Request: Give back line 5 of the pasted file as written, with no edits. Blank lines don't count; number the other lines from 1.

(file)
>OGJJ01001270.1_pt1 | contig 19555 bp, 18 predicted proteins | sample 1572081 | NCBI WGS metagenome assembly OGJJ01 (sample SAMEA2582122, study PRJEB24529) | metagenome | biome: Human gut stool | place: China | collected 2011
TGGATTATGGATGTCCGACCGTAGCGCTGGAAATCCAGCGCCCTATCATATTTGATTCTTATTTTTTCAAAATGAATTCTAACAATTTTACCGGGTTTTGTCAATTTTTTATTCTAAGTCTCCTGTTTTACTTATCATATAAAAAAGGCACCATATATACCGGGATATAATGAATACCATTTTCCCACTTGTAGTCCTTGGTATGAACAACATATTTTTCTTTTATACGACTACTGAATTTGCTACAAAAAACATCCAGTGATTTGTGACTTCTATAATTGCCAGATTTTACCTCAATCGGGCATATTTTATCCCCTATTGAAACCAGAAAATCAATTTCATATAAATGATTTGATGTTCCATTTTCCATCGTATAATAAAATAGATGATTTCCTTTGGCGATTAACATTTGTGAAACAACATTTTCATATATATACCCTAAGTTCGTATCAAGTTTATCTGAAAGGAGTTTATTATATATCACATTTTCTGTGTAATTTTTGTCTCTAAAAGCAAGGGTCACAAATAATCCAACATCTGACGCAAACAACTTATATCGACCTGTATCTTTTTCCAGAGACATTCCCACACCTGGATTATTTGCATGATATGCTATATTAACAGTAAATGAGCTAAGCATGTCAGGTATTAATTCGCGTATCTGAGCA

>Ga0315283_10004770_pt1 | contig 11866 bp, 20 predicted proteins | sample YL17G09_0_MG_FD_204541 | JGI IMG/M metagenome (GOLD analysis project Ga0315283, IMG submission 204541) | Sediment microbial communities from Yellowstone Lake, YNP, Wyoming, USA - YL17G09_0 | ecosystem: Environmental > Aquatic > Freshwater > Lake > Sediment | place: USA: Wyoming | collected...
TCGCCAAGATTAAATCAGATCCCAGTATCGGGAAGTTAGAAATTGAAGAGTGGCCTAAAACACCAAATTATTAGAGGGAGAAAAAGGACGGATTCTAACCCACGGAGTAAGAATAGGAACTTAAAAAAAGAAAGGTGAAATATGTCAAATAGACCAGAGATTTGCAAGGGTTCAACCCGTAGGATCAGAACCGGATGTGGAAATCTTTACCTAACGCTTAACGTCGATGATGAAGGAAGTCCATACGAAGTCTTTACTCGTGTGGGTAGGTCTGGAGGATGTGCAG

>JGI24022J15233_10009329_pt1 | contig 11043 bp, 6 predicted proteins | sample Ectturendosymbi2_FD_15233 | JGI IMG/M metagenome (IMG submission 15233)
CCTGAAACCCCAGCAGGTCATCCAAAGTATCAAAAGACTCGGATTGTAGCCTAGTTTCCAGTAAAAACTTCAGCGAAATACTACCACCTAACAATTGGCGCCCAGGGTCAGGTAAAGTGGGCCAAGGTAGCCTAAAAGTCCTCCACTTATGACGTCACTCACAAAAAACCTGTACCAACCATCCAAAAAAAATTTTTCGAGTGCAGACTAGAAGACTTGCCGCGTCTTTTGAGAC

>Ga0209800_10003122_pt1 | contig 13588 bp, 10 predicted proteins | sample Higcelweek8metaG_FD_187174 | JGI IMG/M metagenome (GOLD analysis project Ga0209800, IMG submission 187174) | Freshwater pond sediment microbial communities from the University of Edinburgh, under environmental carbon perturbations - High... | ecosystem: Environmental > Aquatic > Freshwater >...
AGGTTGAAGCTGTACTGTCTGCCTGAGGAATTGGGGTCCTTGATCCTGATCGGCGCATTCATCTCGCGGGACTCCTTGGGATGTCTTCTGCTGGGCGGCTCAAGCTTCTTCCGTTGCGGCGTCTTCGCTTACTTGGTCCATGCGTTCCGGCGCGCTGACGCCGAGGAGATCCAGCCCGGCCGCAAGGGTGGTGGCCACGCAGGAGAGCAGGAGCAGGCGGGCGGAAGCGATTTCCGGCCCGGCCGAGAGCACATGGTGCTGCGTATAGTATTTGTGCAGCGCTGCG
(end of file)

>JGI24022J15233_10009329_pt1 | contig 11043 bp, 6 predicted proteins | sample Ectturendosymbi2_FD_15233 | JGI IMG/M metagenome (IMG submission 15233)